Tuesday, 3 September 2013

Microsoft, Nokia, Convergence and You

There has been a lot of discussion about Microsoft's takeover of Nokia's handset business and what that means for the respective companies and the industry as whole. One way of thinking about the deal is that these two former giants have been losing stature, market share and value because they have been behind the curve on the big thematic trend of  "Convergence". It's this trend that is killing the PC, and laptop business and has already done for the phone handset firms that didn't catch the smart phone wave.

What's this got to do with Process Transformation? Well, it got me thinking how the theme of Convergence (in a much more general sense) is often present in projects aiming to improve processes. It's about breaking down single function silos and putting them together in a way that is seamless, convenient and easy to use.

Previously, PCs and Software, Phones, Cameras, Games Consoles were all considered a separate and highly specialised products - not because the customers for these products necessarily wanted them to be separate, but because the state of technology at the time would have made such an idea preposterous. As technology improved, miniaturised and became connected over mobile internet, product visionaries such as Steve Jobs were able to re-imagine these products in terms of how people would like to use them and even combine them, rather than just in terms of incremental improvements to separate technologies. Now, and it's almost banal to state as it's so common, but you can take a highly quality photo or video on your mobile phone, crop it add a filter or effect and uploaded it to a social media site such as Facebook to share with all your friends or contacts in a matter of seconds - and be reading their reactions a few seconds later. That is the extent of the convergence that has already happened in consumer technology.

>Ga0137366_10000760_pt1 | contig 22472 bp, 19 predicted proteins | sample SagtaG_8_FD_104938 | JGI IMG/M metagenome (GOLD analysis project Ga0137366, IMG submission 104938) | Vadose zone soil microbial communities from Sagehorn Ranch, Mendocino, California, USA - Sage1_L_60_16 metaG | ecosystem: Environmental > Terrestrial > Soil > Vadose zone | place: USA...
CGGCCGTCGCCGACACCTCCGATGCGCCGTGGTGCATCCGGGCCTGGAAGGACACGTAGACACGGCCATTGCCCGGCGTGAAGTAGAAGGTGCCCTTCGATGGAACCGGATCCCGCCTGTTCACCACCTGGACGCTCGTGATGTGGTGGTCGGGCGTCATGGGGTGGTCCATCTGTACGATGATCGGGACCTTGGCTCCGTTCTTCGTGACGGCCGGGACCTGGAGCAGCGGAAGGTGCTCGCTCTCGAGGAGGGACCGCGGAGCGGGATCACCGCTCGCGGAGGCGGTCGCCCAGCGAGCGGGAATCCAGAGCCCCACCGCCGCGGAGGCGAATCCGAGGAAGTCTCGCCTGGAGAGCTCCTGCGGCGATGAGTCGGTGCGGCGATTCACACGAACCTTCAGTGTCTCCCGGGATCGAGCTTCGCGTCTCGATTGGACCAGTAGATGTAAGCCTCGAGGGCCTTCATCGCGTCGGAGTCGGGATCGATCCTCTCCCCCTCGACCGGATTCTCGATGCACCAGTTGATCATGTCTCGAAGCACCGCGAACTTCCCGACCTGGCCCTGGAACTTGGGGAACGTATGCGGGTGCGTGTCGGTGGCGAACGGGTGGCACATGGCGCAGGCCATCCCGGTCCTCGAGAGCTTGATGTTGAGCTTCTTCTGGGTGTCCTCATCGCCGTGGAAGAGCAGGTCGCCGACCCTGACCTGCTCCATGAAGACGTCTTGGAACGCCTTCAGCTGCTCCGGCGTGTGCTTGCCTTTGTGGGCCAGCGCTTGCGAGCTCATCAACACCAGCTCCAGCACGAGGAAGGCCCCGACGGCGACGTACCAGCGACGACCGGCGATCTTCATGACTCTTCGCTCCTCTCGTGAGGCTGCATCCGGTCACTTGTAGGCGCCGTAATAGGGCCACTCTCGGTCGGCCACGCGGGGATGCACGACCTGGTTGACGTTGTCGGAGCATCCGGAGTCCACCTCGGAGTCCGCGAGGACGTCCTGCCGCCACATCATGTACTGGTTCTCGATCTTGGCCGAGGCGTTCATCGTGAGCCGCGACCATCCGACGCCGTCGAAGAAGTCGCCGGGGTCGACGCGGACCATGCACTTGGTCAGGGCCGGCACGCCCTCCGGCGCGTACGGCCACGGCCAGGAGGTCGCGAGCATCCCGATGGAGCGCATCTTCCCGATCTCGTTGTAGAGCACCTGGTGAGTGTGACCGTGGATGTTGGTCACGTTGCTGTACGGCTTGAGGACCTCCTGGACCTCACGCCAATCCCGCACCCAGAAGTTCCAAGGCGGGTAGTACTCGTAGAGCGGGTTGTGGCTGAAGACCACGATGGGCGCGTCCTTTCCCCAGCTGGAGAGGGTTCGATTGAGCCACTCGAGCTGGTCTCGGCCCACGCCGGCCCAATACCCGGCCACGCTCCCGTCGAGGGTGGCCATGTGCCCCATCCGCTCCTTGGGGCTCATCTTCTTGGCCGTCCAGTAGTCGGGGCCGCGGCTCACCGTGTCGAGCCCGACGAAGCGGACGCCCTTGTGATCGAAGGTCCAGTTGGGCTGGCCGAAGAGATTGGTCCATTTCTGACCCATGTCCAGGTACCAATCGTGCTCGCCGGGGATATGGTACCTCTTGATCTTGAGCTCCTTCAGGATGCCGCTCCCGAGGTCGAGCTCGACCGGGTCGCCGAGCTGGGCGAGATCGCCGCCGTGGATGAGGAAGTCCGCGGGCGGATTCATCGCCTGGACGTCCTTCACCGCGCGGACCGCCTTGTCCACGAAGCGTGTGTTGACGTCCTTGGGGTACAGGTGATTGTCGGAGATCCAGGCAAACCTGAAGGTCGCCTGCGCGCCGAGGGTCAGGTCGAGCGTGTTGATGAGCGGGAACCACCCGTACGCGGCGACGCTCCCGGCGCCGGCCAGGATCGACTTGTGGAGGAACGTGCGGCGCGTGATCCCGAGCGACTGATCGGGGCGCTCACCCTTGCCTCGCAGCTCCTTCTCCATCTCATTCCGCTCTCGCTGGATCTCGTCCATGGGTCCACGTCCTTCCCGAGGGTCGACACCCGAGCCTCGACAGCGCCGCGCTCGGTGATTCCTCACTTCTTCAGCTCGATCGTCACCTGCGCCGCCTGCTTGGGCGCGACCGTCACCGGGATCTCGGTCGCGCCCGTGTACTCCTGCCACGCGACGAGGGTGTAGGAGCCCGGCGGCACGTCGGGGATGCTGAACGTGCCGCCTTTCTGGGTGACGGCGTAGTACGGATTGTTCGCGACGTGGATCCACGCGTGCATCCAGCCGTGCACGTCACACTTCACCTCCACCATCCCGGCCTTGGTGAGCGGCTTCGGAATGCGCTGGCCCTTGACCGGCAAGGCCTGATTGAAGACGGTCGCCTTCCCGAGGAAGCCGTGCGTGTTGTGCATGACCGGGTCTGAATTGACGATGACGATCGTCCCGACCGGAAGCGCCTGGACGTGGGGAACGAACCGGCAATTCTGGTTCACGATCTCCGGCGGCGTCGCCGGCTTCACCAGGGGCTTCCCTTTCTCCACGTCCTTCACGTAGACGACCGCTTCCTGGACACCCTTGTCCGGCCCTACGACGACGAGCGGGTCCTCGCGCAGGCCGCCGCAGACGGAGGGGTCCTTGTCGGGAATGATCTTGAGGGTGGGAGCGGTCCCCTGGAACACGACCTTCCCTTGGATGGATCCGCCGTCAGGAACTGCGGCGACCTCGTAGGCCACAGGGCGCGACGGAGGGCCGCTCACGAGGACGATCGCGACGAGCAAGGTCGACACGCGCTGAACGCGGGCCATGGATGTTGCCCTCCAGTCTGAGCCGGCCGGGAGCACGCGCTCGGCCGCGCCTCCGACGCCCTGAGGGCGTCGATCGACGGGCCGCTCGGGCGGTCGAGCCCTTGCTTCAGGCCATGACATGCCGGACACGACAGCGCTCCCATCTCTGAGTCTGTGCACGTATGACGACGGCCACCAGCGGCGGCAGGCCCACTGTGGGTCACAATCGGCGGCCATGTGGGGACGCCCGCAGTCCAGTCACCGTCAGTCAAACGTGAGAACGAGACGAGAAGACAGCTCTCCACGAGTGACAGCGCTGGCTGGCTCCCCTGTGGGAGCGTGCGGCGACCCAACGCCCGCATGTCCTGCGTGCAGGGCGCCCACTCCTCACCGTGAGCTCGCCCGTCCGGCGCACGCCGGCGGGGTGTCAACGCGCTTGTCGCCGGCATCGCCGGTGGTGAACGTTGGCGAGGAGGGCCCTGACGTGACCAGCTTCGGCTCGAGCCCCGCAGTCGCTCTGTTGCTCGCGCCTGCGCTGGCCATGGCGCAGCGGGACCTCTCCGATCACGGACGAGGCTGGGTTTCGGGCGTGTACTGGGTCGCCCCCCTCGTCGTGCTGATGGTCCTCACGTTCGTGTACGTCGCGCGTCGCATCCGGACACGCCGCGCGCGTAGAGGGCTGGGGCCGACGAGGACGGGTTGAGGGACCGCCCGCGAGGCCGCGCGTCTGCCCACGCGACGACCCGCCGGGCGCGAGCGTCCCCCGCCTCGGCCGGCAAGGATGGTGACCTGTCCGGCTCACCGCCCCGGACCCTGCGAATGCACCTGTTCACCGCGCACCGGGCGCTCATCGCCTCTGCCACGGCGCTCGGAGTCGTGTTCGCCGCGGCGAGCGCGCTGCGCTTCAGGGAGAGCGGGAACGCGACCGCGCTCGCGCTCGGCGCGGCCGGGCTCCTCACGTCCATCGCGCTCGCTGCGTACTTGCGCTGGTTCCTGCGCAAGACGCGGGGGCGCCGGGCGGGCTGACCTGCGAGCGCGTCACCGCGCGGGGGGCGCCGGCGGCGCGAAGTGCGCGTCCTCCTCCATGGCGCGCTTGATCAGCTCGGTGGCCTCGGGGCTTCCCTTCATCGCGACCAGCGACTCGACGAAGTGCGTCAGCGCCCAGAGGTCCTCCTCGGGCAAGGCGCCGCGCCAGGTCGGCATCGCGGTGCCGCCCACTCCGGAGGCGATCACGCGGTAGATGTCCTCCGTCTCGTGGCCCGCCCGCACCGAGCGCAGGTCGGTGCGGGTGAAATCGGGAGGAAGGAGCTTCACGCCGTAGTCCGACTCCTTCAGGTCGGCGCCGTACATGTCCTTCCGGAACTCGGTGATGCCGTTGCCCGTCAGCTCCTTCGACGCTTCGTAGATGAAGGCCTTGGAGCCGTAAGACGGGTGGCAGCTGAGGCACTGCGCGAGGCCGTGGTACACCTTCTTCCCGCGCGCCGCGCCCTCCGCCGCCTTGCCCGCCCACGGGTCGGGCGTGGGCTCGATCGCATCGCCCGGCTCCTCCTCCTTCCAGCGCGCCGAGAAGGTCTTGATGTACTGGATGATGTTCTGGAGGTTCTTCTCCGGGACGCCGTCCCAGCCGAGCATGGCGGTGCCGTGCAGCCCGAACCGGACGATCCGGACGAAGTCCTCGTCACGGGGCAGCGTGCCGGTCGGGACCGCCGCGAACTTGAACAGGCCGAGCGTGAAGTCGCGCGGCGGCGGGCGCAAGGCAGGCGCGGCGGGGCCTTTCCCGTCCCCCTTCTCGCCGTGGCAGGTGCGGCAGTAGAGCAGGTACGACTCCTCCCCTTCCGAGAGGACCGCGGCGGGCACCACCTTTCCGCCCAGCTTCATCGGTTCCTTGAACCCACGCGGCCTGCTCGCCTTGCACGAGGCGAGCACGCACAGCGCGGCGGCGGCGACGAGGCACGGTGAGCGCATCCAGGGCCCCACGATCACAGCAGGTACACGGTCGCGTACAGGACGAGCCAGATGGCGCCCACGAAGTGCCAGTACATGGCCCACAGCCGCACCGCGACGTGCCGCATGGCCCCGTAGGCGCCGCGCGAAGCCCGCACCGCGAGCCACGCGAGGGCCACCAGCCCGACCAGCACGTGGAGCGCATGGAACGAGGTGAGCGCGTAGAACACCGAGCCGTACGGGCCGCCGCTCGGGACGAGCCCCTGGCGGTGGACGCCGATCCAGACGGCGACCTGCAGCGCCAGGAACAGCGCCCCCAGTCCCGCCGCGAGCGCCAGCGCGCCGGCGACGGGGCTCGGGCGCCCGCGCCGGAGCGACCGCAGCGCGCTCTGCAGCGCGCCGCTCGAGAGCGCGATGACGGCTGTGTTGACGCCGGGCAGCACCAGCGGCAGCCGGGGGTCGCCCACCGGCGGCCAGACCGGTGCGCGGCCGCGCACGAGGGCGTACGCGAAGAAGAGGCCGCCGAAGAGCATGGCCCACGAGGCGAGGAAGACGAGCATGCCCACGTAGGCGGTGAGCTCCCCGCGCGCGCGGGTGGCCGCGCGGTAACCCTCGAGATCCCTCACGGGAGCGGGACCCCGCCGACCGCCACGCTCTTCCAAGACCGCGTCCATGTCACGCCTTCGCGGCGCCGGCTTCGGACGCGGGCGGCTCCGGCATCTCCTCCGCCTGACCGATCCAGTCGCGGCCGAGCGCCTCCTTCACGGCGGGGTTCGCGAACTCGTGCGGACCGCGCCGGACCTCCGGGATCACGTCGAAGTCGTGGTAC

Similarly, business functions are usually separated into departments of specialised skills, or silos, with their own culture, IT systems and even jargon. There is often little understanding or appreciation of what goes in departments other than their own. But business processes by their very nature cut across these functions and pull data and expertise from the entire organisation. So what does convergence mean in this respect? Well, it is the move towards looking at how customers, prinicipally, but also the key process participants want to use the process - what's the use or purpose of this process? This trend is driven by many of the same factors that we've seen in the consumer electronics convergence: improved technology and a customer expectation of "ease of use" and faster turn-around times. It's also the need to handle multiple (and proliferating) channels of communication in a consistent fashion, as well as what we can describe as "don't make me repeat myself.."

The lesson for us all here is that we don't want to end up like Nokia or Blackberry, that were so stuck in a silo view of the world that they didn't see how much their own customers were going to love the iPhone and all that it inspired before it was way too late. Process improvement is always about understanding the use or purpose of the process and trying to make that as seamless, convenient and easy to use as possible.

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